There is a saying, adapted from the Beatitudes from the Sermon on the Mount, the meek shall inherit the earth.
Of this I am sure, people: this passage is not referring to the pious or mild-mannered followers of the Christian faith. As a full-fledged Darwinian I believe it means that things like ants, cockroaches, and, yes, fleas will be the last remaining inhabitants of this planet.
La Zona Tropical is a bad place to get a flea infestation, and this summer– especially hot and humid– has been a particularly bad one. We are still battling them.
Before I left for Japan we had a major outbreak and had to battle back with everything known to the toxic and environmentally friendly world of Pest Control. We bathed dogs every third day with flea shampoos. We have three dogs and one is so big it’s a bit like washing the side of a boxcar, but we lathered on. When they were dry, we powdered them, sprayed them, and, excuse the new verbs here, Advantaged® or Frontlined® them, depending on which product we could find and buy.
Alan crawled under the house, where the dogs den, every three days and sprayed with a combination of poisons and boric acid. Boric acid? Yes, boric acid. According to some literature I have read on the subject it is a miracle of sorts in the fight against insect infestations. My daughter-in-law, Yuka, says she remembers her parents making balls with “some white powder” and foodstuff to kill cockroaches in Japan. I’m almost certain that it was boric acid, but I’m unable to ask them as they speak only Japanese. But according to all I’ve read, boric acid kills cockroaches on contact and “apparently” will do the same to fleas. We were trying anything.
It’s been an uphill battle.
I’ve learned a lot about fleas in the past month or two. They, like other insects, pass through four stages in their life cycle- egg, larva, pupa and adult. An adult female begins laying eggs within two days after her first blood meal. Sounds vampirish, doesn’t it? How about this– within 9 days she will produce up to 30 eggs a day and consumes 15 times her body weight in blood every day. Multiply this by an infestation of twenty or more (lots more, actually) and it’s no wonder our poor dogs were scratching. That very scratching only spreads the eggs further afield, I might add, the game plan of the pesky flea. But there’s more. Once the eggs are scattered around nicely and develop into larvae, they live off the feces of the parents, manifested as partially desiccated blood.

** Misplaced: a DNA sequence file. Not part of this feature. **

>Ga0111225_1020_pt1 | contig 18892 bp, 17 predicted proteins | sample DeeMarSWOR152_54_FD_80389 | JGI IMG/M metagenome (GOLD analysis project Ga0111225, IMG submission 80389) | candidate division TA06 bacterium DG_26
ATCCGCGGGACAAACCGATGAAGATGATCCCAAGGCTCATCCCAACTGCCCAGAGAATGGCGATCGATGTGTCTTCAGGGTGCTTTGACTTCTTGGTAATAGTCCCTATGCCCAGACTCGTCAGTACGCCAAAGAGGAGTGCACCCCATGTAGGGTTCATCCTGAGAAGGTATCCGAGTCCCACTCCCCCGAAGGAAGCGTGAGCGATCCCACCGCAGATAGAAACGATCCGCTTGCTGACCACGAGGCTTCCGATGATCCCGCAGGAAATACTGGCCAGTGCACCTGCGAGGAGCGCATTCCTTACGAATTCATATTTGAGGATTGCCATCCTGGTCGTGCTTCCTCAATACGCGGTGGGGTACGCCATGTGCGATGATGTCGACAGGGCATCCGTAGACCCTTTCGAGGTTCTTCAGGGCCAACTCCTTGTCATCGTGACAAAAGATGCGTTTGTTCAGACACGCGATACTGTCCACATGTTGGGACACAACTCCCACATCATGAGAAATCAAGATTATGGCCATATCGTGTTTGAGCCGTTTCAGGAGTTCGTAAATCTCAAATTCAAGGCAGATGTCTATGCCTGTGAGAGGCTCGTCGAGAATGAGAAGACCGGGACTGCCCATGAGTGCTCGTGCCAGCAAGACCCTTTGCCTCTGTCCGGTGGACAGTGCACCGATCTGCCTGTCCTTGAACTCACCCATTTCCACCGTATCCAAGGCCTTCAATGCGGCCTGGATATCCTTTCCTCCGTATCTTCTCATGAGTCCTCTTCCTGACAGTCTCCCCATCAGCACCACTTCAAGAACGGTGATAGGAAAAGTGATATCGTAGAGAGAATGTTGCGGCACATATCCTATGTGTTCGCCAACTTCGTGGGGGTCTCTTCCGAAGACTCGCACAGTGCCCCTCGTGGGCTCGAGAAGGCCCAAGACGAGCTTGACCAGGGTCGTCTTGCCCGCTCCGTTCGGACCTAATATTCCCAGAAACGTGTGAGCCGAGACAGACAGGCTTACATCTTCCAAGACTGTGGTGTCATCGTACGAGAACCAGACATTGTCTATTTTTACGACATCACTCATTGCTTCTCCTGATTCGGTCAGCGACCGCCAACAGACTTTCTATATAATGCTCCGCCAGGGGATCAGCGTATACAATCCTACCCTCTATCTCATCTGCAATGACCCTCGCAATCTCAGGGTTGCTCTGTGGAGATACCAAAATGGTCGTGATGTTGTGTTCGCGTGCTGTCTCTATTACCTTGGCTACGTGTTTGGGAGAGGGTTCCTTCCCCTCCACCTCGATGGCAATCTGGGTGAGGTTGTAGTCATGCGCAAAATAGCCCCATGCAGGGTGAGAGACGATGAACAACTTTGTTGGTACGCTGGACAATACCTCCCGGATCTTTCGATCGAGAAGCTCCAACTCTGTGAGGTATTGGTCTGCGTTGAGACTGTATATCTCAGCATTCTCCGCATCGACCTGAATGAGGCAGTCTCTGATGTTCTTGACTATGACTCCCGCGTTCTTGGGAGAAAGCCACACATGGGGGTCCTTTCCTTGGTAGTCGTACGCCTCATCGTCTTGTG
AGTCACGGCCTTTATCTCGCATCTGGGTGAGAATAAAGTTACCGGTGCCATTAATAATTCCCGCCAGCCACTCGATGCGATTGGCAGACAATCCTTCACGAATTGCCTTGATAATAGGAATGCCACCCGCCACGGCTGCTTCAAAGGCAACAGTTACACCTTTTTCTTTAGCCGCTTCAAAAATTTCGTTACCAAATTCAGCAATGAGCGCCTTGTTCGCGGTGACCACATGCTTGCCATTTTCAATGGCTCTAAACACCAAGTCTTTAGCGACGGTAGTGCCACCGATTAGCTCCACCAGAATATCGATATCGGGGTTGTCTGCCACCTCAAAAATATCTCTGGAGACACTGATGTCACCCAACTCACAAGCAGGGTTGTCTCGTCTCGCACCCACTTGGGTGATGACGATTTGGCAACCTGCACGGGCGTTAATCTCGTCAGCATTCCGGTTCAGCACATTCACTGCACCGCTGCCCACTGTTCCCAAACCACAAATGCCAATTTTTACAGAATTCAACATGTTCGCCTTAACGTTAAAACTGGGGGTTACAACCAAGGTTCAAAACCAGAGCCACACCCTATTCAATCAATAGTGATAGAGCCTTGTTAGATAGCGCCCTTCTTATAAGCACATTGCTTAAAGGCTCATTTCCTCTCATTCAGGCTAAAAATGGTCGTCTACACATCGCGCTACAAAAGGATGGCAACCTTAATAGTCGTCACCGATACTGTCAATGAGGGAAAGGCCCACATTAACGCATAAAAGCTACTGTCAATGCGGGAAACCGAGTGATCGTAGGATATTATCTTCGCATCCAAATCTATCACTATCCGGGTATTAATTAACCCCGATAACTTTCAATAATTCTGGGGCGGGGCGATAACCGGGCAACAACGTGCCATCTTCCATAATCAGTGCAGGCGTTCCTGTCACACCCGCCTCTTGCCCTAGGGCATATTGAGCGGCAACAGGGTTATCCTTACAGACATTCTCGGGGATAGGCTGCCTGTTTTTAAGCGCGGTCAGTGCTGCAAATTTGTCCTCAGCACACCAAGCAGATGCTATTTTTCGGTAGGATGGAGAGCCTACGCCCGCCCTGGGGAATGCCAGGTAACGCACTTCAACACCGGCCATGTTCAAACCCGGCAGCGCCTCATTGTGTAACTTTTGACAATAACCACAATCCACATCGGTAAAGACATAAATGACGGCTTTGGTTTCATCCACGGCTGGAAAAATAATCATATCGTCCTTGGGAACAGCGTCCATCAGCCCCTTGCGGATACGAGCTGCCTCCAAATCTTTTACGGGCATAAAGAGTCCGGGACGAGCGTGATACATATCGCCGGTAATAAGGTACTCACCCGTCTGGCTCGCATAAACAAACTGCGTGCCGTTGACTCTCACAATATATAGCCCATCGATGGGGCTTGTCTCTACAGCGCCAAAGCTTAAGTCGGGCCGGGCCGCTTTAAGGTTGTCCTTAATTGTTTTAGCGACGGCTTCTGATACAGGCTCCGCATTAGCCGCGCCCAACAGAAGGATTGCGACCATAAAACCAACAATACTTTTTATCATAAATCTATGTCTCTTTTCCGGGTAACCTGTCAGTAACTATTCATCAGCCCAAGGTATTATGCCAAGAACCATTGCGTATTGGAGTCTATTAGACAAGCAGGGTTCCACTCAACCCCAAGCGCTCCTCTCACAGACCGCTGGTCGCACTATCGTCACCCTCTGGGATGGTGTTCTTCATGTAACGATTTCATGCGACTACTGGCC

The whole thing sounds really creepy and not so meek to me. It also makes me want to CLEAN MY HOUSE. Which, it turns out, is exactly what needs to be done.
According to the Texas A&M site I visited, and Texas should know about fleas, regular vacuuming is the key to controlling fleas indoors. They tend to nest in dog bedding, carpets, under furniture, and in cushions of couches. We keep our house very clean and free of any food products out on counters because we live in the tropics, but now it’s time to double up on the effort. I am now vacuuming every other day.
Here is an interesting fact and more ammunition for my postulation about the inheritance of the earth theory. When fleas, laid as eggs and fed on feces as a larva, enter the pupa stage of the transition to adulthood, they spin their own cocoon and reside inside until the time is ripe to enter the world. Normally, they will emerge within a couple of weeks but if the environment doesn’t suit them, the adult flea may remain in the cocoon for up to five months. When stimulated by a passing animal the adult can emerge within seconds. Old houses or apartments can still be infested and can “come alive” when new tenants move in. Yikes!
So, I am back from my trip to Asia and the fleas are still here. Not as fiercely as before, but still present.
There is a wonderful book called The War of the Flea, by Robert Taber. It is not about fleas, but about guerrilla warfare. Clearly Taber knows what it’s like to battle the flea and he uses the analogy well in his book. One passage reads: “The guerrilla fights the war of the flea, and his military enemy suffers the dog’s disadvantages: too much to defend; too small, ubiquitous, and agile an enemy to come to grips with.” He also points out The West’s inability to truly understand how to wage war against these non-conventional forces.
It’s a bit the same battling the lowly flea here in Punta Uva. It requires time, patience, and an understanding of the enemy.
I washed both our dogs today and hope that our hired man, José, will do the same with his. Alan was under the house again spraying and hopefully…hopefully we will put a dent in the flea population.
I know I’ll never be able to eradicate them, but perhaps I can keep them in check until I totter off this world, or… more likely, it gets colder.